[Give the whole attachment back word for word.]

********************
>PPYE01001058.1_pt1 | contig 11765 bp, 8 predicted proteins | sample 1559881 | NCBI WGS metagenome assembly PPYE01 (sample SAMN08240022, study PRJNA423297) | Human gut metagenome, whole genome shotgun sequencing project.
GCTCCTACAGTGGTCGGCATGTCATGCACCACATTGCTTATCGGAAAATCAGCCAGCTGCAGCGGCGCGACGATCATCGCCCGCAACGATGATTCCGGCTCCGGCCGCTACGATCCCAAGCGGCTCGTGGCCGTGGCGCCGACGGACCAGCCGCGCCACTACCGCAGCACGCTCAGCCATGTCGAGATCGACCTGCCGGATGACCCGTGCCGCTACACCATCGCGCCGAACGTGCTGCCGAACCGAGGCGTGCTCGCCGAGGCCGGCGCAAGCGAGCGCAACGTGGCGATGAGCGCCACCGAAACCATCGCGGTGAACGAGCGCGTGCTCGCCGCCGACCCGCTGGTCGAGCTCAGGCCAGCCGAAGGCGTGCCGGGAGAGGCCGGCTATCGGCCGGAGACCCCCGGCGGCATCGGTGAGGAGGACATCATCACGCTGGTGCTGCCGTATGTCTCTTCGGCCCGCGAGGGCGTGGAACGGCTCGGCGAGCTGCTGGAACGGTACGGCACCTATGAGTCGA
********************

>PPYE01001058.1_pt1 | contig 11765 bp, 8 predicted proteins | sample 1559881 | NCBI WGS metagenome assembly PPYE01 (sample SAMN08240022, study PRJNA423297) | Human gut metagenome, whole genome shotgun sequencing project.
GCTCCTACAGTGGTCGGCATGTCATGCACCACATTGCTTATCGGAAAATCAGCCAGCTGCAGCGGCGCGACGATCATCGCCCGCAACGATGATTCCGGCTCCGGCCGCTACGATCCCAAGCGGCTCGTGGCCGTGGCGCCGACGGACCAGCCGCGCCACTACCGCAGCACGCTCAGCCATGTCGAGATCGACCTGCCGGATGACCCGTGCCGCTACACCATCGCGCCGAACGTGCTGCCGAACCGAGGCGTGCTCGCCGAGGCCGGCGCAAGCGAGCGCAACGTGGCGATGAGCGCCACCGAAACCATCGCGGTGAACGAGCGCGTGCTCGCCGCCGACCCGCTGGTCGAGCTCAGGCCAGCCGAAGGCGTGCCGGGAGAGGCCGGCTATCGGCCGGAGACCCCCGGCGGCATCGGTGAGGAGGACATCATCACGCTGGTGCTGCCGTATGTCTCTTCGGCCCGCGAGGGCGTGGAACGGCTCGGCGAGCTGCTGGAACGGTACGGCACCTATGAGTCGA